Why removing stations?

Paris metro is over a hundred years old and the first lines were built when the city extended little behind its administrative border. Today Paris is a metropolis of over 12 millions inhabitants, among those only 2.2m live in the city proper. The metro has expanded into its suburbs and further expansions are planned.

However travelling accross Paris with the metro can be slow due to the density of stations: the average distance between stations is 570 meters compared to 1200m for the world average and the average commercial speed across the network is only 27km/h. As a consequence trains almost never reach their maximum speed. For example it takes 52 minutes on line 9 to cover the 19.5km between Pont de Sèvre and Montreuil compared to 29 minutes for the Victoria line in London for 21km.


Efficiency and Reliability
  • Allow faster travel between Paris and its suburbs.
  • More efficient and reliable service, removing potential delays.
  • Focus maintainance and improvements on remaining stations.
Network Development
  • Let the metro play its role as a structuring network for Paris and the inner suburbs.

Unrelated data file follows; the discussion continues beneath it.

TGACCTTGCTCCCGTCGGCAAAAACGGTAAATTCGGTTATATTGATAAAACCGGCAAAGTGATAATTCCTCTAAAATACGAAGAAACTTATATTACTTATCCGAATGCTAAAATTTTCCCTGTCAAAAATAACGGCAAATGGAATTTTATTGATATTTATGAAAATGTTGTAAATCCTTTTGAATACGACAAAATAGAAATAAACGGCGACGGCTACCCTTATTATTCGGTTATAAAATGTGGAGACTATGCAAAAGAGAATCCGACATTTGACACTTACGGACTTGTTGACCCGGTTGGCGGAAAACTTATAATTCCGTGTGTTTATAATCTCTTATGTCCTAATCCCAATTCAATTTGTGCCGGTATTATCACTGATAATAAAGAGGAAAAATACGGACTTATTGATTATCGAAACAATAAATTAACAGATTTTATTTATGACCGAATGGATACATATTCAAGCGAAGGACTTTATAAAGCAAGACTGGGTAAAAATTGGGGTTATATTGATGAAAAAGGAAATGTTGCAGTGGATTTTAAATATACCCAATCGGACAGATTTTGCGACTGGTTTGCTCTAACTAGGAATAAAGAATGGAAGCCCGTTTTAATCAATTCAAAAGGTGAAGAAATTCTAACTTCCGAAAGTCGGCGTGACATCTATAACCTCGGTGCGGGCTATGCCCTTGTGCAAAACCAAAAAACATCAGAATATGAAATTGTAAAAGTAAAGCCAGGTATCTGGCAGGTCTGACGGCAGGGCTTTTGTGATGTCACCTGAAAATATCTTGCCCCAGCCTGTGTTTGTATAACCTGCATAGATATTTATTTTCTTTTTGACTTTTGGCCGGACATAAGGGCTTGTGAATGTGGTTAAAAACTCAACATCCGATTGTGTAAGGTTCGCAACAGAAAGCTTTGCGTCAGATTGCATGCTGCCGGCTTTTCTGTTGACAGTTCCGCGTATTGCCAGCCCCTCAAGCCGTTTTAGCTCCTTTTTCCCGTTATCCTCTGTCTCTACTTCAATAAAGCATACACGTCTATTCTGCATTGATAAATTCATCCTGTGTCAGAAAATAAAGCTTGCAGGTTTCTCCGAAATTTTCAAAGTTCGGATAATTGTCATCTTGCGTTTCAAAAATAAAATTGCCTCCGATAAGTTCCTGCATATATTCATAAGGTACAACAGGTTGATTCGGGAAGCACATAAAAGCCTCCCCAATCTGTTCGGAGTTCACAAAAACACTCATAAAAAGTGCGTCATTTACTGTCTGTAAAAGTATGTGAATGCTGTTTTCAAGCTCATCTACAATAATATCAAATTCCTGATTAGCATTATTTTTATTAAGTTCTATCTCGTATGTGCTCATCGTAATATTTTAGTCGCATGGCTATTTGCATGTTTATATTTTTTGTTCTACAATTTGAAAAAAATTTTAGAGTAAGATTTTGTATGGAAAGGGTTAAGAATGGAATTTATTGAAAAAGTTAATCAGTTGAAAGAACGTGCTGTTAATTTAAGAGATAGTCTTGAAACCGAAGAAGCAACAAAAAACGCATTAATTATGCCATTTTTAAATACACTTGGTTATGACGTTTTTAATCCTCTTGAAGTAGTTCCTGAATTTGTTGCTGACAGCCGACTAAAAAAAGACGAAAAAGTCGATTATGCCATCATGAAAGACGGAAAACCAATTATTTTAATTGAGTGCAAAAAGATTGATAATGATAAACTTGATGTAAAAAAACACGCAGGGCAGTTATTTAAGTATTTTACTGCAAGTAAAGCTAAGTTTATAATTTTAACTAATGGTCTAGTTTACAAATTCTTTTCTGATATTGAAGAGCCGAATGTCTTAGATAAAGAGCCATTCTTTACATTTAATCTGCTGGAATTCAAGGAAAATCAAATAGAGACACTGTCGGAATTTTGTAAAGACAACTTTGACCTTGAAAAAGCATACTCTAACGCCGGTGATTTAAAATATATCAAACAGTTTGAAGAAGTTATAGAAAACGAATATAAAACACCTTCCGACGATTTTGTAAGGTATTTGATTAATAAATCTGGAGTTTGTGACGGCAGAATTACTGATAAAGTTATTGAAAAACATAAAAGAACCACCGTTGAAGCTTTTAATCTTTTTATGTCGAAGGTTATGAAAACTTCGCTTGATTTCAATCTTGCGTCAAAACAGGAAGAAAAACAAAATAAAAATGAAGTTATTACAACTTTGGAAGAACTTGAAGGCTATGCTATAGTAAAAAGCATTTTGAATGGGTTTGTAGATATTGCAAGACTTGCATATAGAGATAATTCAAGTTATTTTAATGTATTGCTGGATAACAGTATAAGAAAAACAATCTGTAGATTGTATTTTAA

• Go along with expansion of metro network in the suburbs (line 4, 12, 14) and Grand Paris Express (line 11, 15, 16, 17, 18).
Urban Cohesion
  • Reduce fatigue and marginalisation of suburbs' residents.
  • Reducing historic inner city/suburbs split.
Promote public transport usage
  • With only 5 RER lines to server the greater Paris, many suburbs resident prefer using their car generating pollution and traffic jams. A faster, more reliable and expended metro network would make it easier to switch from private to public transport.
Side Benefits
  • Possibility to convert closed stations in cultural venues, restaurants, commerce.

Counter arguments

  • Paris is one of the densest cities in the world, which justify having a higher density of station. This is a valid argument however a balance has to be found for the network to be useful for both the city and the suburb residents.
  • Paris metro uses small train for historical reasons and does not have enough capacity to use existing lines for transporation at the scale of the metropolis. This is also true, which is why the Grand Paris Express lines are being built. However it should be possible to use the historical network beyond its current use for short-trip within Paris. The RER and Grand Paris Express alone cannot cater the 12 millions inhabitans of greater Paris, the existing network should be able to contribute to serve the densily populated inner suburbs as long as travel times stay acceptable.

The discussion is open

This project is meant to open the discussion on a way to make Paris metro more efficient and provide a new point of view on the topic based on data. Suggestions are welcome!